How do I make brioche?
Making brioche is much easier than you would think. It just takes time and a lot of energy. Unless you have a machine and then it just takes time. The trick is to knead the dough in two parts. Here is what it looks like to do it in the machine.
Part one: knead everything EXCEPT the butter for 10 minutes:
Part two: knead in the butter for at least 10 minutes:
If you are kneading by hand, you can be forgiven for thinking that incorporating THAT MUCH butter into your dough blob will be an impossible task. Fear not and panic not. It is not impossible although the butter will melt (even though it’s cold and cubed to help it get absorbed by the flour without melting), a doughy lake will form on the table, and the sticky mess will be all over your hands. It feels like you are pushing wall paper paste all over the place. But wait! After a good 10-20 minutes (yes…) the butter will absorb, the dough will re-form and you will have a glossy blob of dough with a pillowy chewing gum feeling to it. There will also be dark golden streaks and that is how you know it’s done. If you use a machine, keep it on the lowest speed for the whole time. It will still take 20 minutes or more to knead the dough.
Here is a really great recipe for brioche. It was originally published in my first book, All You Knead Is Bread.
250 g plain white wheat flour
1.25 g dry yeast/2.5 g dry yeast/5 g fresh yeast
15 g sugar
50 g milk
5 g salt
125 g unsalted butter lightly chilled and cut into small cubes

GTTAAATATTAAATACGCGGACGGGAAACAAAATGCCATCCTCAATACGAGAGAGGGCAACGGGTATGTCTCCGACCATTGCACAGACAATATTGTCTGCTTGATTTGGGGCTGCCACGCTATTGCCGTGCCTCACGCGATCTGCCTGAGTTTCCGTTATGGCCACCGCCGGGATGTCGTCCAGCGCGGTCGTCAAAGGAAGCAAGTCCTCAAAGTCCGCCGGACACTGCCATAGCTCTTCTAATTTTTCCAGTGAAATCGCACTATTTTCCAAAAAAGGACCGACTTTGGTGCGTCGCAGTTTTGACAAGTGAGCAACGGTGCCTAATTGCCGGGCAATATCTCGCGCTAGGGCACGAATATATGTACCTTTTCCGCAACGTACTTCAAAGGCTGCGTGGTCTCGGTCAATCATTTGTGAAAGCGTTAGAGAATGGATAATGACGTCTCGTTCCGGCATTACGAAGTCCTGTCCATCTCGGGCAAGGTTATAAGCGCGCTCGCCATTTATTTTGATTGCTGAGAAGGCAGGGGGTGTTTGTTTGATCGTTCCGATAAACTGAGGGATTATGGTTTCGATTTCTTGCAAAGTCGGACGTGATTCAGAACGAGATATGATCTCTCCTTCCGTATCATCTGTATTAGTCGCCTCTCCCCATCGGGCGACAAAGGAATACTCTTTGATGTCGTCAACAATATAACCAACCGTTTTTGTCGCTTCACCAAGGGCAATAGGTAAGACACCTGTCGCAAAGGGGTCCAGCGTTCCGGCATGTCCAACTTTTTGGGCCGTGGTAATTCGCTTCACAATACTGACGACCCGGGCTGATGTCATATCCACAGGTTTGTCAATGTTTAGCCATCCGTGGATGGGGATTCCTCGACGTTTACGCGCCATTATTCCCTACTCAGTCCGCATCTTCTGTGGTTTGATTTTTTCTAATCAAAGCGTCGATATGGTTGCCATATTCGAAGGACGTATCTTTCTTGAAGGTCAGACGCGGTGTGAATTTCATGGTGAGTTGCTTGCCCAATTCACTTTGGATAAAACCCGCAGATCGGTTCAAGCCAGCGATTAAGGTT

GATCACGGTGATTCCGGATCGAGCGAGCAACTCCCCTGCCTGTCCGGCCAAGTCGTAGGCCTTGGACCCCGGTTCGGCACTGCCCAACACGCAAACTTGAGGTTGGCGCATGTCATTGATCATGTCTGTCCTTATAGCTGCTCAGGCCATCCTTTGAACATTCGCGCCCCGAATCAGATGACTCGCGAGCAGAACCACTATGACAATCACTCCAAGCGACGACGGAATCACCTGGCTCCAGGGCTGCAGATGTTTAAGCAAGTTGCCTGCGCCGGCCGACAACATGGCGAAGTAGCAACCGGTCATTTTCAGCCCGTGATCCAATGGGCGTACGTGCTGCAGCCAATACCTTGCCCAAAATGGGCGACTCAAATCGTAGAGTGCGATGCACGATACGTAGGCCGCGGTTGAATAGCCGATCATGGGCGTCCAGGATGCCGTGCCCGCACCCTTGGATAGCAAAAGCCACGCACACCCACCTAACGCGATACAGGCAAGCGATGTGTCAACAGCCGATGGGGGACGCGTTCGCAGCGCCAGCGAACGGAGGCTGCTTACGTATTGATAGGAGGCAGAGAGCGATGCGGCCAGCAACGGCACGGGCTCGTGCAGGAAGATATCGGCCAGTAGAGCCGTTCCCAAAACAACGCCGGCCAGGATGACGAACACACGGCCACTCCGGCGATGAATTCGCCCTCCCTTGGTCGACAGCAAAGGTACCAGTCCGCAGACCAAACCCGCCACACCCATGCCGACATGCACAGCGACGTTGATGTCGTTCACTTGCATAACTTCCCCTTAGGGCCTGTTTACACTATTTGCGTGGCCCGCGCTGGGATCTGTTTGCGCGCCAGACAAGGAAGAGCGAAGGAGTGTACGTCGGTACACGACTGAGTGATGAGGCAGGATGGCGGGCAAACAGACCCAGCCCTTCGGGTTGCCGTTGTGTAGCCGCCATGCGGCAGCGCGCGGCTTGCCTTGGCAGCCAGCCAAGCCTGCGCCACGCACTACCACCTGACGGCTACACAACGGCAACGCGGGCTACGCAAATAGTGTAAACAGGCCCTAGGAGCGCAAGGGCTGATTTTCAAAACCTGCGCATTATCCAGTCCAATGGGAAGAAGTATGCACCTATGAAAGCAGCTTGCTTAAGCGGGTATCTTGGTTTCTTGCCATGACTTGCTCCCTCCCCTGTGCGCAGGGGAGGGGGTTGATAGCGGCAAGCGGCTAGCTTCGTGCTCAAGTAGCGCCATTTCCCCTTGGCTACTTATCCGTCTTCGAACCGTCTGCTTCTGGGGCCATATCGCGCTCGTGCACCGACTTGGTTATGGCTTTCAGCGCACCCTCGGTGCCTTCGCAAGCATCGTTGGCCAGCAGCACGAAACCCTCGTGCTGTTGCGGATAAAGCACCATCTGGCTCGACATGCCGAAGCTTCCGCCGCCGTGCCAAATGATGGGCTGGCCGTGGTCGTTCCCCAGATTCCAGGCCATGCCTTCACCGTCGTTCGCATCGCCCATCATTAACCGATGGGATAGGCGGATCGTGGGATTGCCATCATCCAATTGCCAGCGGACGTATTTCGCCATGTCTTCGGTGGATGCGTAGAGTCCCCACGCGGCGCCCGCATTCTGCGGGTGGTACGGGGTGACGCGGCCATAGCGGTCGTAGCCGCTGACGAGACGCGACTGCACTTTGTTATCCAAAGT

Make the pre dough:
Measure the flour into a bowl and make a well. Add the yeast and the sugar and pour over the milk. Flick some flour on the milk to close the well and cover it. Leave it for one hour.
It will be foamy and bubbling through the top of the well. If it is not, check for signs of life it by simply digging through the surface of the flour you have flicked on top of the well.
Make the final dough:
Sprinkle the salt around the edge of the flour and add the eggs into the well. Mix everything and then turn it out of the bowl. Knead well for ten minutes and then add the butter. Knead as above. DON’T PANIC.
When the dough really changes in structure and colour, scrape it back into a bowl, cover it and let it rest on the counter it for 4-6 hours until it has doubled in size. Once that has happened, put it in the fridge for an hour or simply because this makes it easier to deal with. You do not have to refrigerate it. You can also let it rest in the fridge over night.
Shaping the brioche:
Butter the mould well. If you are using a brioche mould, form a big ball and a tiny little ball. Place the big ball in the mould and then stick the little ball to the top, using some milk or melted butter as glue. If you want to use a regular bread tin, go for it. Grease the tin with butter and gently roll the dough into a little sausage and place it in the tin, or make a fancy S shape, by rolling the dough into a long sausage and folding it, snake-like, into the tin, or mould individual balls and tuck them side-by-side into the tin…whatever you want. Just remember: the dough should only come 1/3 of the way up the sides of the tin. Brioche dough expands to over twice its original volume.
Brush the top with beaten egg that you have thinned with a tablespoon of water, or with melted butter, cover it and let it rest for 30 minutes or so if the dough is warm or 2-4 hour or so if the dough is cold. You want the dough to be warm and you want it to have risen before it goes in the oven.
Preheat the oven to 175 degrees celcius and bake the brioche for 30 minutes. It will sound hollow when it is done but handle it gently because it is very soft and fragile at first. It’s also incredibly light! Let it cool completely before you cut or tear into it.
Want to learn more about bread? Come and take a bread class!